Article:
What if we were able to send children around the world, on a kid's photo contest with an urban twist, and ask them to interpret the cities?
Well-composed photographs are an essential part of understanding urbanism. I have suggested before that writing about city life (in an urban diary) can be best enhanced with a camera. A recent overseas trip only strengthened that point of view.
Prior to rediscovering some old photographs, now digitized here, my thoughts about cameras did not entertain the child's sense of the city. But upon rediscovery, I recalled a not unusual, hand-me-down dynamic of family tradition. My father was an urban planning professor, and, while growing up, I watched him photograph for purposes of later sketching, teaching, and advocating the role of urban imagery.
In a 1965 article (M.R. Wolfe, "A Visual Supplement to Urban Social Studies"), he argued that several then-leading studies of American communities (e.g. Lloyd Warner's Yankee City and Robert and Helen Lynd's Middletown) partially missed the mark because they lacked diagrams and pictures:
Many social studies of communities refer implicitly or explicitly to urban form without so much as a picture, map, or diagram. Yet visual material can make a contribution to understanding the urban environment itself, the interrelationship of society and environment, and the development of techniques for study and communication.
Acknowledging an inherited penchant for city observation only spurred a further question -- will my own children, now college age, have similar inclinations?
My daughter, who is a geography major, hinted at some further inter-generational osmosis, while studying in Italy this past summer. My son, who is a journalism major, seems to be a different sort of chronicler, with a focus on words and artwork for now.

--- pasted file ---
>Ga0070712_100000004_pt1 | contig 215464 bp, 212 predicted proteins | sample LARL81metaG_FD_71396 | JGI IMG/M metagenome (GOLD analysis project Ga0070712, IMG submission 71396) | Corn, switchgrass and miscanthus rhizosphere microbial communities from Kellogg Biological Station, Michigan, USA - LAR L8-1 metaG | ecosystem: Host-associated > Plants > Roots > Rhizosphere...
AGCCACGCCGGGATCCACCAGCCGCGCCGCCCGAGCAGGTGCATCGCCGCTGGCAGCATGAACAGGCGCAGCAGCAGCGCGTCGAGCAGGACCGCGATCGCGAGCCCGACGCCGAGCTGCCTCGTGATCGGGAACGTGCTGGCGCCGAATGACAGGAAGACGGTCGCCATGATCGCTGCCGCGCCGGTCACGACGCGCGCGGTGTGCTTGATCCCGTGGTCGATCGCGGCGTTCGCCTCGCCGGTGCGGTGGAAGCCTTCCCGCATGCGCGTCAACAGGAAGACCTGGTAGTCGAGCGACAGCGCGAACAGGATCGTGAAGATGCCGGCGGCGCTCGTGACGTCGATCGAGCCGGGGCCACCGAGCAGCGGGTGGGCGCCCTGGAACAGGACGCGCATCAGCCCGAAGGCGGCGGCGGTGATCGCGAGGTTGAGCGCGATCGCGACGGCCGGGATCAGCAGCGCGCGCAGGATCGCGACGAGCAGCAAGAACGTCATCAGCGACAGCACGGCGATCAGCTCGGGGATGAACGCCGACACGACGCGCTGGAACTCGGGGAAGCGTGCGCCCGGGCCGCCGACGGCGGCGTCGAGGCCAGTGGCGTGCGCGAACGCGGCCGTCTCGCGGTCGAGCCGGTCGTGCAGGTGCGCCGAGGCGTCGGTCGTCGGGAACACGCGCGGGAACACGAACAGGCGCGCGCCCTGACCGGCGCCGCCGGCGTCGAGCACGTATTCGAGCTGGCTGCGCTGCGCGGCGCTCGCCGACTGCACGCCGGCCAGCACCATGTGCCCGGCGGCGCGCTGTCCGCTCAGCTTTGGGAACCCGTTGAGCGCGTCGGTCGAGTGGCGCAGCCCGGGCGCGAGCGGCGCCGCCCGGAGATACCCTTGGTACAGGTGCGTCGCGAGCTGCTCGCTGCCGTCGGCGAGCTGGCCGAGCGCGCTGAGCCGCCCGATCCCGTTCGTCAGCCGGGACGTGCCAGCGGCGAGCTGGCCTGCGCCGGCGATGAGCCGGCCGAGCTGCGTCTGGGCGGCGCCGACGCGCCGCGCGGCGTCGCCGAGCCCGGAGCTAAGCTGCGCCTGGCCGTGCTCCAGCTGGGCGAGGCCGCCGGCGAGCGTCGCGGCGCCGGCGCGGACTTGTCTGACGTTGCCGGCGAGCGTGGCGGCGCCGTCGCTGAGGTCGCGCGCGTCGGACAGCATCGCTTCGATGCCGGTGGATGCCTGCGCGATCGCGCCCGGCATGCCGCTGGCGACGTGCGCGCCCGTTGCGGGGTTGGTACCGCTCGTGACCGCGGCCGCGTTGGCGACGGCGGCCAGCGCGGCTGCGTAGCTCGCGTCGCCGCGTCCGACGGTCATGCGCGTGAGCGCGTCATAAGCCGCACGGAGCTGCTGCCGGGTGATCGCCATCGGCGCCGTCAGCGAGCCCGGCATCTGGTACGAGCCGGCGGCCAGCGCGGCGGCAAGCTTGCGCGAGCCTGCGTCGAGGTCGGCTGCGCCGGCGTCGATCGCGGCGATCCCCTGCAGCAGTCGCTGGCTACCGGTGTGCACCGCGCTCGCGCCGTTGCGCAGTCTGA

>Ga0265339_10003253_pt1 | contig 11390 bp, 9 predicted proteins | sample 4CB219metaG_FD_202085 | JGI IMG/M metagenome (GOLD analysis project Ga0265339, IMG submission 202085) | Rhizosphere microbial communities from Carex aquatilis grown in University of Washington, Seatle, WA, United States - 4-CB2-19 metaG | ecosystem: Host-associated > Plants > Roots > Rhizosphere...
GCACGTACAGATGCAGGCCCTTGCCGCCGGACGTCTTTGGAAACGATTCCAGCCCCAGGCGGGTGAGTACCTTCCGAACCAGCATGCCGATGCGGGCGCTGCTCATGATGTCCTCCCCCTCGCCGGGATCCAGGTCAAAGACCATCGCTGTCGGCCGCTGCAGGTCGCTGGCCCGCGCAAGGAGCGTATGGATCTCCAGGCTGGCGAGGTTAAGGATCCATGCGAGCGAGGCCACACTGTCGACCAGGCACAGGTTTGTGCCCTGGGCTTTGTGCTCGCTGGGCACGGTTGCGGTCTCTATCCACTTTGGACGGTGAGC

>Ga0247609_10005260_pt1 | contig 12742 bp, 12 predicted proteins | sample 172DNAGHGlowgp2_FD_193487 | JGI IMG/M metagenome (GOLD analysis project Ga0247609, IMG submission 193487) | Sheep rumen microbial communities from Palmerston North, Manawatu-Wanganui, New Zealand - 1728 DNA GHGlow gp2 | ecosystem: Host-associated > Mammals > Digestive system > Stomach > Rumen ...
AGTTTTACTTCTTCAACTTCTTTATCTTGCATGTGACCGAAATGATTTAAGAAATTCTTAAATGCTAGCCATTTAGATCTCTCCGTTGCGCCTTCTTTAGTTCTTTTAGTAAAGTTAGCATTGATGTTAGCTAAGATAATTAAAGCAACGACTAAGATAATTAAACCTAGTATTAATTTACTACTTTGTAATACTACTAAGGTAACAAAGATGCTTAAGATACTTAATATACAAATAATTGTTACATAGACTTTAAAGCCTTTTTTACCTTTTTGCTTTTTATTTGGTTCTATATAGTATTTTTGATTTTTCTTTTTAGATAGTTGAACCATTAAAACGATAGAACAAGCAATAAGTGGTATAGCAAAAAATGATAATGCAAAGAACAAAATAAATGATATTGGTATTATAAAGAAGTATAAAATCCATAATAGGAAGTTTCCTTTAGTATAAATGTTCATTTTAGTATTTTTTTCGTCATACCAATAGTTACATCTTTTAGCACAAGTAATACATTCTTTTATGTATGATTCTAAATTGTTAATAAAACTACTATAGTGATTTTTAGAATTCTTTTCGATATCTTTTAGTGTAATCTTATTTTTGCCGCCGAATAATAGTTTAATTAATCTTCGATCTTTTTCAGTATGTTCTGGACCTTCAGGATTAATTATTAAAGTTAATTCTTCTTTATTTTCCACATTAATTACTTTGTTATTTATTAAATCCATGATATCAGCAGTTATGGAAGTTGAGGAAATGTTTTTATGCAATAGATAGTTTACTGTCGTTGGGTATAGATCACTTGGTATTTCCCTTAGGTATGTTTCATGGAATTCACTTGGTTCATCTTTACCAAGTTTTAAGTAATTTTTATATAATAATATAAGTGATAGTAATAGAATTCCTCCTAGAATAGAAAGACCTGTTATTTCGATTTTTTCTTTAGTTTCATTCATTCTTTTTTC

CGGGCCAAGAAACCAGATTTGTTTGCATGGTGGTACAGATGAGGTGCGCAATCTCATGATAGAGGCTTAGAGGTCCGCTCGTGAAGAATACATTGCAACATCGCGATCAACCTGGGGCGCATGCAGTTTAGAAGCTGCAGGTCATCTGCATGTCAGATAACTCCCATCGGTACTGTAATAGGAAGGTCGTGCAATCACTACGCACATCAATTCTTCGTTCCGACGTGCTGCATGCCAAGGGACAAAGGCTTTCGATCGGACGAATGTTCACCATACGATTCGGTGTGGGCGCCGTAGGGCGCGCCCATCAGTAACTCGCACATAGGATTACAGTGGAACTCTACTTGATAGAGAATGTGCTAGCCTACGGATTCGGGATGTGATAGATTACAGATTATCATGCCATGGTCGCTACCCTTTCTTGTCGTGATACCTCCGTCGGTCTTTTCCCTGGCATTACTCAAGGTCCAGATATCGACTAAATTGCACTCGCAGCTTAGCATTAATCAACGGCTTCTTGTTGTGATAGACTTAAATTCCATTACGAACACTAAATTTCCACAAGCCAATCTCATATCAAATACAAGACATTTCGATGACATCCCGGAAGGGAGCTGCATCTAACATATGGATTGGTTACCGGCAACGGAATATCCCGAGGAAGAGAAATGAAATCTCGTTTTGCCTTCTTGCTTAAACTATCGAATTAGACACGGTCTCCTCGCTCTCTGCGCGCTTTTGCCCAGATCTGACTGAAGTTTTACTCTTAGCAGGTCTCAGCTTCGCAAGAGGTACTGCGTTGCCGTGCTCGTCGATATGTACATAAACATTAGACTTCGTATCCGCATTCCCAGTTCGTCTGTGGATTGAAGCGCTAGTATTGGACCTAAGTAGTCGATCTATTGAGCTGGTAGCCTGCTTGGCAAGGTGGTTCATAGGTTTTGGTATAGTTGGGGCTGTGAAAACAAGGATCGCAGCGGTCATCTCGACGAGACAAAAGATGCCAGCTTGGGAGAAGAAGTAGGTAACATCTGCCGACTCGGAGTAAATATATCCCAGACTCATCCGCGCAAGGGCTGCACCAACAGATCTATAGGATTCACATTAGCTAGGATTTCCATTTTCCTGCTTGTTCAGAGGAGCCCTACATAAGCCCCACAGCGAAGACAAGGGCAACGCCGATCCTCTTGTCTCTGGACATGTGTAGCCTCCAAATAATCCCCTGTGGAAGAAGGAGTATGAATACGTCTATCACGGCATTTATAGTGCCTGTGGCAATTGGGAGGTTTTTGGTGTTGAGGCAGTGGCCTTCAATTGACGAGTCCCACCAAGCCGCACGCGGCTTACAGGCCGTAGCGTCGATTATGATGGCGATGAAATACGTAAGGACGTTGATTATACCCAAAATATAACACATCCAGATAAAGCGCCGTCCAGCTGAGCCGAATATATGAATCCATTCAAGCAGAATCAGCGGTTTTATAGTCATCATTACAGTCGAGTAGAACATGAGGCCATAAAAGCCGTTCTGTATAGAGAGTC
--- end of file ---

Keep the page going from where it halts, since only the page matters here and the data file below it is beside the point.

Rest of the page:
Several commentators have recently written about the role of children in defining the urban environment going forward. Kaid Benfield, citing Scott Doyon, wed smart growth and smart parenting, and the merit of a child-oriented approach to help define community livability.
Witness their cited measures of success such as safe trips to buy a popsicle.
A child's safe popsicle journey is only the foundation for urban exploration. Given the symbiotic relationship between parenting, children, and defining community, we should offer opportunity whenever possible for children to photograph and interpret cities.
For instance, what if we were able to send children around the world, on a kid's photo contest with an urban twist? What if we gifted such journeys and a camera, and said: "Look around and decide what you like about what you see. Take photos and explain them by telling us what is important to you, including what you wish was around you in your city."
The rediscovered photographs illustrated here provide a retrospective example of such a gift. I took them in 1968, on one of several opportune trips with my urban planning professor father. They were taken with my first true camera -- a Kodak Instamatic -- which produced the 26mm, grainy renderings now emulated by iPhone applications such as Hipstamatic.
Frankly, I do not remember taking these photos, nor whether I was imitating the shots my father might have taken moments before. But 43 years later, here is my belated "contest entry" explanation of what I liked and was trying to show:
- Cities organized around important public places, like churches and squares and towers.
- Monuments located in these public places, some new, and some that have been there a very long time, to honor people or events from history.
- Notable walking areas where people were separated from cars.
- Cities that honored the water around them, and built themselves so that things were close together and work was close to home.
- Cities where, in the face of a wall, there were different layers from several eras, that told the story of how the city grew.
Twelve-year-olds today need not wait almost half a century before answering "what you like about what you see."
And I'll wager that even without the benefit of my admitted hindsight, their answers, and urban diaries, would advance the dialogue of communities ripe for inheritance and renewal.
Images: Charles R. Wolfe.
This article also appears on My Urbanist.